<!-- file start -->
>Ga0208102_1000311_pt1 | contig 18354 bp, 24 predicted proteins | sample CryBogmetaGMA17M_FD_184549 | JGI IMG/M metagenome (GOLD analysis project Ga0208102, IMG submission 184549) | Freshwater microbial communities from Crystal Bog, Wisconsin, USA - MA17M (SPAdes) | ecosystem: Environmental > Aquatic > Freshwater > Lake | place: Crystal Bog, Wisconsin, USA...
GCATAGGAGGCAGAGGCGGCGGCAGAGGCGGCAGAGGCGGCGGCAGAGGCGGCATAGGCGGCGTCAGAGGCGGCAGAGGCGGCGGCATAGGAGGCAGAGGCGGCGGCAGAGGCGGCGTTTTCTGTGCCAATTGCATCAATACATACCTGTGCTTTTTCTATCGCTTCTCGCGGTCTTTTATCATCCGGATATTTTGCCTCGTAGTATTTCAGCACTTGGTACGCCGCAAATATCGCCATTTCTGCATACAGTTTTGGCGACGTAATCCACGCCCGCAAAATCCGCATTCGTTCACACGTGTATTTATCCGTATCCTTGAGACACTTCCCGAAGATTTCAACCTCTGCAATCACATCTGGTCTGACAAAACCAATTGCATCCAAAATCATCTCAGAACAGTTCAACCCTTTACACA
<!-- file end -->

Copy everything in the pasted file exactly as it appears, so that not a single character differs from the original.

>Ga0208102_1000311_pt1 | contig 18354 bp, 24 predicted proteins | sample CryBogmetaGMA17M_FD_184549 | JGI IMG/M metagenome (GOLD analysis project Ga0208102, IMG submission 184549) | Freshwater microbial communities from Crystal Bog, Wisconsin, USA - MA17M (SPAdes) | ecosystem: Environmental > Aquatic > Freshwater > Lake | place: Crystal Bog, Wisconsin, USA...
GCATAGGAGGCAGAGGCGGCGGCAGAGGCGGCAGAGGCGGCGGCAGAGGCGGCATAGGCGGCGTCAGAGGCGGCAGAGGCGGCGGCATAGGAGGCAGAGGCGGCGGCAGAGGCGGCGTTTTCTGTGCCAATTGCATCAATACATACCTGTGCTTTTTCTATCGCTTCTCGCGGTCTTTTATCATCCGGATATTTTGCCTCGTAGTATTTCAGCACTTGGTACGCCGCAAATATCGCCATTTCTGCATACAGTTTTGGCGACGTAATCCACGCCCGCAAAATCCGCATTCGTTCACACGTGTATTTATCCGTATCCTTGAGACACTTCCCGAAGATTTCAACCTCTGCAATCACATCTGGTCTGACAAAACCAATTGCATCCAAAATCATCTCAGAACAGTTCAACCCTTTACACA